But the hopeful myth had been destroyed. With an element of exaggeration that can certainly be forgiven a novelist if it appeared also in the historian Frederick Jackson Turner, Garland declared, "Free land is gone. The last acre of available farmland has now passed into private or corporate hands."89 His story is an apologue on the closing of the safety valve. Jason Edwards, a Boston mechanic, takes his family to the Western prairies in search of the free land promised by advertising circulars, only to find that all land within thirty miles of a railroad has been taken up by speculators. After five years of desperate struggle to pay interest and get title to his farm, Edwards is prostrated by a hail-storm that destroys his wheat just before harvest. The family return to Massachusetts in defeat under the protection of Alice Edwards's fiancee, a Boston newspaperman. The evil forces oppressing the farmer are represented by Judge S. H. Balser, land agent, who falsifies the evidences of a boom in order to market his lands, and sits back collecting his interest while Edwards and other farmers grind themselves to illness and despair in their fields.90 Reeves, the fiance, points the moral of the tale: "So this is the reality of the dream! This is the 'homestead in the Golden


West, embowered in trees, beside the purling brook!' A shanty on a barren plain, hot and lone as a desert. My God!"91

In view of actual conditions in the West, the ideal of the yeoman society could be considered nothing but a device of propaganda manipulated by cyclical speculators. Yet Garland continued to hope that the ideal might be realized. He endorsed the single-tax program because he saw in it a means to this end. Ida Wilbur, the radical lecturer who voices many of Garland's ideas in A Spoil of Office, announces to the hero Bradley Talcott:

I believe in thickly settled farming communities, communities where
every man has a small, highly cultivated farm. That's what I've been
advocating and prophesying, but I now begin to see that our system of
ownership in land is directly against this security, and directly against
thickly-settled farming communities. The big land owners are swallow-
ing up the small farmers, and turning them into renters or laborers.92

In view of actual conditions in the West, the ideal of the yoeman society could be considered nothing but a device of propaganda manipulated by cynical speculators. Yet Garland continued to hope that the ideal might be realized. He endorsed the single-tax program because he saw in it a means to this end. Ida Wilbur, the radical lecturer who voices man of Garlands ideas in A Spoil of Office, announces to the hero Bradley Talcott:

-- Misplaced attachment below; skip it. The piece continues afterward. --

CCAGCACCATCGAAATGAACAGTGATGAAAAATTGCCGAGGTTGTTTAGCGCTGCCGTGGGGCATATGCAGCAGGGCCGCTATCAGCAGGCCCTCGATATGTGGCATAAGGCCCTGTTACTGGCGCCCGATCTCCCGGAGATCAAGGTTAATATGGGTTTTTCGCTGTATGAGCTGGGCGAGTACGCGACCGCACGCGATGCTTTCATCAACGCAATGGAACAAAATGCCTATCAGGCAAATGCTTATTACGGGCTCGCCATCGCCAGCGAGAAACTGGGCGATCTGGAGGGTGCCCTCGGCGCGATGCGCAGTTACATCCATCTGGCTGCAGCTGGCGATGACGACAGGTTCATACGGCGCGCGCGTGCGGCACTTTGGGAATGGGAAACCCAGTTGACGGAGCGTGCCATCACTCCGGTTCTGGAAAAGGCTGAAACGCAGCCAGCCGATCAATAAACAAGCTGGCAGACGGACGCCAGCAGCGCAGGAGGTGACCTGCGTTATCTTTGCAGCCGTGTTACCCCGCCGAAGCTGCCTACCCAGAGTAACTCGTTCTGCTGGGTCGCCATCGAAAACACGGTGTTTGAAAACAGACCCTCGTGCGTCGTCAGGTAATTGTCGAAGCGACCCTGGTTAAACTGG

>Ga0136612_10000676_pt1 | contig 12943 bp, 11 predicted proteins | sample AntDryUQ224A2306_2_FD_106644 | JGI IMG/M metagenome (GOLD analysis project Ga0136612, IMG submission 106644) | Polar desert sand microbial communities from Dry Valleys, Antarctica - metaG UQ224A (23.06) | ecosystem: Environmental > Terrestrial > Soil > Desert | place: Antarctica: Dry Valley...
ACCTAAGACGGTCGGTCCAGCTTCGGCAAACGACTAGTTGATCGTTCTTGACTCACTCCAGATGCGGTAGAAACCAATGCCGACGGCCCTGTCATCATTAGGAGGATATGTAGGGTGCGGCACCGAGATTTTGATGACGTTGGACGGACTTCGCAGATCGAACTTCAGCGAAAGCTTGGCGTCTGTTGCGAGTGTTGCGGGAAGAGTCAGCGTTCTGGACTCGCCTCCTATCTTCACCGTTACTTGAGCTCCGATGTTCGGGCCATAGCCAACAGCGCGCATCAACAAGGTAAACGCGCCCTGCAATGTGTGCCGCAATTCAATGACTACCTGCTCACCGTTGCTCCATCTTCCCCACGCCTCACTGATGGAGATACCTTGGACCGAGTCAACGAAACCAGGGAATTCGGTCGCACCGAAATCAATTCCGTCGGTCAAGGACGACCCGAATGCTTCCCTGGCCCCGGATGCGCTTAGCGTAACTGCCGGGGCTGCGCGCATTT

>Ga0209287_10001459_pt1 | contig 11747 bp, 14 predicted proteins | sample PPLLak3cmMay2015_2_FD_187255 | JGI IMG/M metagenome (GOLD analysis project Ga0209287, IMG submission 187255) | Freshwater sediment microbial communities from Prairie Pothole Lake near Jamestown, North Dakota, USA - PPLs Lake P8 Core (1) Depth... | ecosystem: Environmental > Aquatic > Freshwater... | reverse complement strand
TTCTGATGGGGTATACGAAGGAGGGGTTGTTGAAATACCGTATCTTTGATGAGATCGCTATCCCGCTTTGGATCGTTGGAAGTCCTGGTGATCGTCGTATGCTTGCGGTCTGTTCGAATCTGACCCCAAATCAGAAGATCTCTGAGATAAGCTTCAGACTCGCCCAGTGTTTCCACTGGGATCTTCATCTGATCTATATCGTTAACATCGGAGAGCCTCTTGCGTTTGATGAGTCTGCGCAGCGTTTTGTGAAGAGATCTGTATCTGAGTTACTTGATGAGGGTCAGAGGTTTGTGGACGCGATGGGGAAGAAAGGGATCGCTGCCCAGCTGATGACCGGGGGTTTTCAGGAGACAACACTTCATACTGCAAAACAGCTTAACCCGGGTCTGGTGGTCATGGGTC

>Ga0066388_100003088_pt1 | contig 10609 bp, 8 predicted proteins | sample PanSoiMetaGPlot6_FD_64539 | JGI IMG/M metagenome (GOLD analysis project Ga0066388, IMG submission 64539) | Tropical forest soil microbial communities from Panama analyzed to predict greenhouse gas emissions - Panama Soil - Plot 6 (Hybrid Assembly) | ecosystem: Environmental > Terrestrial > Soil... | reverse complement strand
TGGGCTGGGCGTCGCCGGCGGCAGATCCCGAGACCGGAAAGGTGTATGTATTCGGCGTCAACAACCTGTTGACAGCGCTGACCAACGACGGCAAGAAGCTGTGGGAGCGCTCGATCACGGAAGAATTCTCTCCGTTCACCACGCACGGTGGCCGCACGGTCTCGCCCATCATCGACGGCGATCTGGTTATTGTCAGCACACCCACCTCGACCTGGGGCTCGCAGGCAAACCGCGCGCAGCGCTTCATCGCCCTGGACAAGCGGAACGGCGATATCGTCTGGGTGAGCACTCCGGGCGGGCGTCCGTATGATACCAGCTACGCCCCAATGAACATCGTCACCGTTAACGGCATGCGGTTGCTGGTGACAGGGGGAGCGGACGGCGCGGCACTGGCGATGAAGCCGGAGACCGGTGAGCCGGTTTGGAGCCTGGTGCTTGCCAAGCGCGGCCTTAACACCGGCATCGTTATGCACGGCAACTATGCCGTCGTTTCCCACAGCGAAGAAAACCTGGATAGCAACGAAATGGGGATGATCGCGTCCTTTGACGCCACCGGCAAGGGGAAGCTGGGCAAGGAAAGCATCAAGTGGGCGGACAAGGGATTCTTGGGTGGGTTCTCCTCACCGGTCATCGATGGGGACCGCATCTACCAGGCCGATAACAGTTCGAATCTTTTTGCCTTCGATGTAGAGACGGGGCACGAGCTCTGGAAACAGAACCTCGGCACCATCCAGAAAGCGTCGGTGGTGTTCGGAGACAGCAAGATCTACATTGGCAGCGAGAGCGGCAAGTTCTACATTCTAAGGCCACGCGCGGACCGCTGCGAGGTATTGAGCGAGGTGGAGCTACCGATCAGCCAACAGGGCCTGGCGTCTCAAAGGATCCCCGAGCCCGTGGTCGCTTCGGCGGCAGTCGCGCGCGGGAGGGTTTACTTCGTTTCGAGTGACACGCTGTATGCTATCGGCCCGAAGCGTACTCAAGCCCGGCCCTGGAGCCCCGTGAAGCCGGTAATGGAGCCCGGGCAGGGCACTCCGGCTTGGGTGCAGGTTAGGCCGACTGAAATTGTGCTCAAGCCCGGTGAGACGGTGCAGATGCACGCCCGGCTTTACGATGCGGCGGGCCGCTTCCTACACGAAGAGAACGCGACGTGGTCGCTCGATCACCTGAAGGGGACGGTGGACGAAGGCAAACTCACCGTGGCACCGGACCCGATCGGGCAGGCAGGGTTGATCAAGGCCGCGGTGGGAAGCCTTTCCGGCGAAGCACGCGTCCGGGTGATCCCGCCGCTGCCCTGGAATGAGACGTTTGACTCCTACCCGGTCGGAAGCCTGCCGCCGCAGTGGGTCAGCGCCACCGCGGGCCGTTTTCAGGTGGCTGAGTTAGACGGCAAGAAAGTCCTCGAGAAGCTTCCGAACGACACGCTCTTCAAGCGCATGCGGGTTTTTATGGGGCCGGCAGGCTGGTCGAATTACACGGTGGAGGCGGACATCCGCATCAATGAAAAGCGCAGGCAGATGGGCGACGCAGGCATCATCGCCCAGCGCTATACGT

I believe in thickly settled farming communities, communities where every man has a small, highly cultivated farm. That's what I've been advocating and prophesying, but I now begin to see that our system of ownership in land is directly against this security, and directly against thickly-settled farming communities. The big land owners are swallowing up the small farmers, and turning them into renters or laborers.
The social theories which shaped Garlandd's early stories are evident enough. Land monopolists had blighted the promise of the West; the single tax would eliminate the speculator and allow the yoeman ideal to be realized. But Garland was seldom able to integrate his theories with the materials he had gathered by personal experience and observation. The radical ideas occur as concepts. They are seldom realized imaginatively -- perhaps never fully except in Under the Lion's Paw which exhibits a shrewd landowner exploiting a tenant. 93 Garlands strength lay rather in a simple humanitarian sympathy that was entirely congrous with the sentimental tradition. His description of an imaginary painting on the wall of Howard McLane's apartment in UP the Coule expresses an emotion deeper than his counscious doctrines. The picture is a somber landscape by a master greater than Millet, a melancholy subject, treated with pitiless fidelity. It evidently has a portentous meaning for him:

A farm in the valley! Over the mountain swept jagged, gray, angry, sprawling clouds, sending a freezing, thin drizzle of rain, as they passed, upon a man following a plough. The horses had a sullen and weary look, and their manes and tails streamed sidewise in the blast. The ploughman clad in a ragged gray coat, with uncouth, muddy boots upon his feet, walked with his head inclined toward the sleet, to shield hi face from the cold and sting of it. The soil rolled away black and sticky and with a dull sheen upon it. Near by, a boy with tears on his cheeks was watching cattle, a dog seated near him, his back to the gale. 94

This plowman is neither the yoeman of agrarian tradition nor the picturesque rural swain, nor a half-barbarian like Ishamel Bush, nor an amusingly unrefined backwoodsman, not even a victim of a perverted land system. His most direct relation is to nature, and even though this relation is one of conflict, it confers on him a certain dignity and tends to enlarge his stature by making him a representative of suffering humanity, of man in general. Garland's early stories are not a literary achievement of the first or even of the second rank, but they mark the end of a long evolution in attitudes. It had a last become possible to deal with the Western farmer in literature as a human being instead of seeing him through a veil of literary convention, class prejudice, or social theory.